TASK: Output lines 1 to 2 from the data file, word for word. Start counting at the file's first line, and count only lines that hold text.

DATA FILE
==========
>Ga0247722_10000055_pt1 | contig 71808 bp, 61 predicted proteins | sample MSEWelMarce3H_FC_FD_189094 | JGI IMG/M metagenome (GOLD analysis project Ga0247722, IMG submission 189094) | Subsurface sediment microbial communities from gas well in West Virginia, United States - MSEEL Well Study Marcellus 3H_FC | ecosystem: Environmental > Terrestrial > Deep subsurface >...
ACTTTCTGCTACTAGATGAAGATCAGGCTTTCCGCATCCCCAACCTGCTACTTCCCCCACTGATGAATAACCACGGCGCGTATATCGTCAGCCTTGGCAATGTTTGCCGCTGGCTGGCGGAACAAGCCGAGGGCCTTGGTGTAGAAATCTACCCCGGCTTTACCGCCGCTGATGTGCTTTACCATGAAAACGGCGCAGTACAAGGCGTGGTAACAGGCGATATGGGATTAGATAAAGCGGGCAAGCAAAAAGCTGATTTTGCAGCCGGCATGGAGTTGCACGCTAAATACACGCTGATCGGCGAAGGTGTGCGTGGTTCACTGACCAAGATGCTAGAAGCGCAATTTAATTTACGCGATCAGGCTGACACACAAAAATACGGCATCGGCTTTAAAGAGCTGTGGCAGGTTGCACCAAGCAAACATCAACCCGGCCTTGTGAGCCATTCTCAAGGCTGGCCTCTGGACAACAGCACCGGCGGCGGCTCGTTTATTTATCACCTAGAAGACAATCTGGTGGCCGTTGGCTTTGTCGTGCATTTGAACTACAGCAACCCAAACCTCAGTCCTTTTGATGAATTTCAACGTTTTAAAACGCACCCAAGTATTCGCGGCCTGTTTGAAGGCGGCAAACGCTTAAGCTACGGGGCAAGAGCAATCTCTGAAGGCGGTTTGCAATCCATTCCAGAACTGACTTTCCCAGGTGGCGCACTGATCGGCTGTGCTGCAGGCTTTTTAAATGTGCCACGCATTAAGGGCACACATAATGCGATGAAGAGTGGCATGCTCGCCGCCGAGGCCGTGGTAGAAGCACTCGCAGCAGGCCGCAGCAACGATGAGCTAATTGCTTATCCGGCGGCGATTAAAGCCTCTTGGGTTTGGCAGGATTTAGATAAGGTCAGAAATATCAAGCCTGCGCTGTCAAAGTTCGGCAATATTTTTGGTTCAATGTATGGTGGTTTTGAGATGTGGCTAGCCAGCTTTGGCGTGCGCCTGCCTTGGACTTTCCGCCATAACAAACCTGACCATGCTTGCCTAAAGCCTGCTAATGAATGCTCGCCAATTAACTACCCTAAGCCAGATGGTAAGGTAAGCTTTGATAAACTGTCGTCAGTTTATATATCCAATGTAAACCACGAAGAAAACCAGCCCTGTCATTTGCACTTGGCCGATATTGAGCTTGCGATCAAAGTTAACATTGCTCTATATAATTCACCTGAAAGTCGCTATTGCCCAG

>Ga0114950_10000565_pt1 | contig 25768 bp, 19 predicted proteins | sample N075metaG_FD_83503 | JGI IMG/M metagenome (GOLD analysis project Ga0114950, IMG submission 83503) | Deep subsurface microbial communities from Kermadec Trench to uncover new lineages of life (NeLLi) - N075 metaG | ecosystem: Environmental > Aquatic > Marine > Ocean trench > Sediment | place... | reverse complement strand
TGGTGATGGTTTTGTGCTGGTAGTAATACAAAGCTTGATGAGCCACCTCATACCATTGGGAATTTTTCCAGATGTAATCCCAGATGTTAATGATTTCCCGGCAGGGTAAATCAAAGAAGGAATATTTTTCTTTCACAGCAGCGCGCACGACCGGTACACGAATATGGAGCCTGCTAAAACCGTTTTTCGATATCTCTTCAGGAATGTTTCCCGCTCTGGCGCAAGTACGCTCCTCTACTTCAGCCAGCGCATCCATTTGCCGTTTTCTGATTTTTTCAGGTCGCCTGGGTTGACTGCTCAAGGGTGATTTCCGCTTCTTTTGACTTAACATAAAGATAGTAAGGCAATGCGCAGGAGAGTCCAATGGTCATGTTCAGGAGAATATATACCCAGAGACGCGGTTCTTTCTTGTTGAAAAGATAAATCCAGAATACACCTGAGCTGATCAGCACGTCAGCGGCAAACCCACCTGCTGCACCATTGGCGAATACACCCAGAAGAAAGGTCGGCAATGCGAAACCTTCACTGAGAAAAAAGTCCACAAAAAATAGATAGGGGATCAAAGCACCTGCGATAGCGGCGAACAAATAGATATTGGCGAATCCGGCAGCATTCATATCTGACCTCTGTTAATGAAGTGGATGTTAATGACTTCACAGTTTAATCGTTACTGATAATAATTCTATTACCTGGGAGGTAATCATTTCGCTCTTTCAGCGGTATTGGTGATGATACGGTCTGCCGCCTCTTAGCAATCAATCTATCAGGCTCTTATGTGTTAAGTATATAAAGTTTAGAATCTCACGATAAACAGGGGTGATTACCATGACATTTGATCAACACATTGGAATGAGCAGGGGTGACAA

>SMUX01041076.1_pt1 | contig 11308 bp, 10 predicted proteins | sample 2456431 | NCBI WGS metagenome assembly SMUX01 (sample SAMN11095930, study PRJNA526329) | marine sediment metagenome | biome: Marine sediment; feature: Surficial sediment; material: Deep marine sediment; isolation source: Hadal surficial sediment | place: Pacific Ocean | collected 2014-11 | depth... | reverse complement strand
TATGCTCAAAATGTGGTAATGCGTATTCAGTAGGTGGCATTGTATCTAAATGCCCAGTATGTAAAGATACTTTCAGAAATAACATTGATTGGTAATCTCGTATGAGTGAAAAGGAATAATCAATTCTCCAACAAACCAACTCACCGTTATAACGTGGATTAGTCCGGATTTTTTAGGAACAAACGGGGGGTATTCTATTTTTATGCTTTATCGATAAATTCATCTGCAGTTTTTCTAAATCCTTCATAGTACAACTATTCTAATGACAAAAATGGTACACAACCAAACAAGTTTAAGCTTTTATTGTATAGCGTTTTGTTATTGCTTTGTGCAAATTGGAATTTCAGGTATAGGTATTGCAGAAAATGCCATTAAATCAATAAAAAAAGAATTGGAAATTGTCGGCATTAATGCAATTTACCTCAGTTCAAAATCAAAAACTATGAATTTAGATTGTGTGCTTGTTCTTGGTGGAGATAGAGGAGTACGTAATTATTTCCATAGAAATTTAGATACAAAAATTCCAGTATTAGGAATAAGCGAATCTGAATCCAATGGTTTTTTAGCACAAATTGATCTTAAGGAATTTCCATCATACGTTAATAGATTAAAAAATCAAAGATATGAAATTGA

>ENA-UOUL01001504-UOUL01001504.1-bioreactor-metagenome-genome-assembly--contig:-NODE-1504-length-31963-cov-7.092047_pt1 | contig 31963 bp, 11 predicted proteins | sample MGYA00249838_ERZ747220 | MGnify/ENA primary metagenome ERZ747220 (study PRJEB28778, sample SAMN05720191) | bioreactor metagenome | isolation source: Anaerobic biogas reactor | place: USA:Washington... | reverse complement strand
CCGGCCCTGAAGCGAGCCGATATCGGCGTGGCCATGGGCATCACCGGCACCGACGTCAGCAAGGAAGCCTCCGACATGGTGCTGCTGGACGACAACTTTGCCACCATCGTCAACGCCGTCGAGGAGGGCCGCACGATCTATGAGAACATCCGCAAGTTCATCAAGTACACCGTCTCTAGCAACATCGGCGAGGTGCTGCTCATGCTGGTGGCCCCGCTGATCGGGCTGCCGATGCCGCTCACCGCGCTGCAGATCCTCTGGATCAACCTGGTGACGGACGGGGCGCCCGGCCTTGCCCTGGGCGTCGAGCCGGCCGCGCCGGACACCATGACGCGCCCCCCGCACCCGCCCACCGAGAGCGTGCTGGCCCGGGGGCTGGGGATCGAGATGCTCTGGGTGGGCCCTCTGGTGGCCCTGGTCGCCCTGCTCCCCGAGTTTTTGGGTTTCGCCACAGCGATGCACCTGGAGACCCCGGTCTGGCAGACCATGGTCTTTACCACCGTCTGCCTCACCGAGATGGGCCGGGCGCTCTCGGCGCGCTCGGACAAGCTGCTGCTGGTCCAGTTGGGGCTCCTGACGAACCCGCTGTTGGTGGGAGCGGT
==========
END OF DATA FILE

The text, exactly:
>Ga0247722_10000055_pt1 | contig 71808 bp, 61 predicted proteins | sample MSEWelMarce3H_FC_FD_189094 | JGI IMG/M metagenome (GOLD analysis project Ga0247722, IMG submission 189094) | Subsurface sediment microbial communities from gas well in West Virginia, United States - MSEEL Well Study Marcellus 3H_FC | ecosystem: Environmental > Terrestrial > Deep subsurface >...
ACTTTCTGCTACTAGATGAAGATCAGGCTTTCCGCATCCCCAACCTGCTACTTCCCCCACTGATGAATAACCACGGCGCGTATATCGTCAGCCTTGGCAATGTTTGCCGCTGGCTGGCGGAACAAGCCGAGGGCCTTGGTGTAGAAATCTACCCCGGCTTTACCGCCGCTGATGTGCTTTACCATGAAAACGGCGCAGTACAAGGCGTGGTAACAGGCGATATGGGATTAGATAAAGCGGGCAAGCAAAAAGCTGATTTTGCAGCCGGCATGGAGTTGCACGCTAAATACACGCTGATCGGCGAAGGTGTGCGTGGTTCACTGACCAAGATGCTAGAAGCGCAATTTAATTTACGCGATCAGGCTGACACACAAAAATACGGCATCGGCTTTAAAGAGCTGTGGCAGGTTGCACCAAGCAAACATCAACCCGGCCTTGTGAGCCATTCTCAAGGCTGGCCTCTGGACAACAGCACCGGCGGCGGCTCGTTTATTTATCACCTAGAAGACAATCTGGTGGCCGTTGGCTTTGTCGTGCATTTGAACTACAGCAACCCAAACCTCAGTCCTTTTGATGAATTTCAACGTTTTAAAACGCACCCAAGTATTCGCGGCCTGTTTGAAGGCGGCAAACGCTTAAGCTACGGGGCAAGAGCAATCTCTGAAGGCGGTTTGCAATCCATTCCAGAACTGACTTTCCCAGGTGGCGCACTGATCGGCTGTGCTGCAGGCTTTTTAAATGTGCCACGCATTAAGGGCACACATAATGCGATGAAGAGTGGCATGCTCGCCGCCGAGGCCGTGGTAGAAGCACTCGCAGCAGGCCGCAGCAACGATGAGCTAATTGCTTATCCGGCGGCGATTAAAGCCTCTTGGGTTTGGCAGGATTTAGATAAGGTCAGAAATATCAAGCCTGCGCTGTCAAAGTTCGGCAATATTTTTGGTTCAATGTATGGTGGTTTTGAGATGTGGCTAGCCAGCTTTGGCGTGCGCCTGCCTTGGACTTTCCGCCATAACAAACCTGACCATGCTTGCCTAAAGCCTGCTAATGAATGCTCGCCAATTAACTACCCTAAGCCAGATGGTAAGGTAAGCTTTGATAAACTGTCGTCAGTTTATATATCCAATGTAAACCACGAAGAAAACCAGCCCTGTCATTTGCACTTGGCCGATATTGAGCTTGCGATCAAAGTTAACATTGCTCTATATAATTCACCTGAAAGTCGCTATTGCCCAG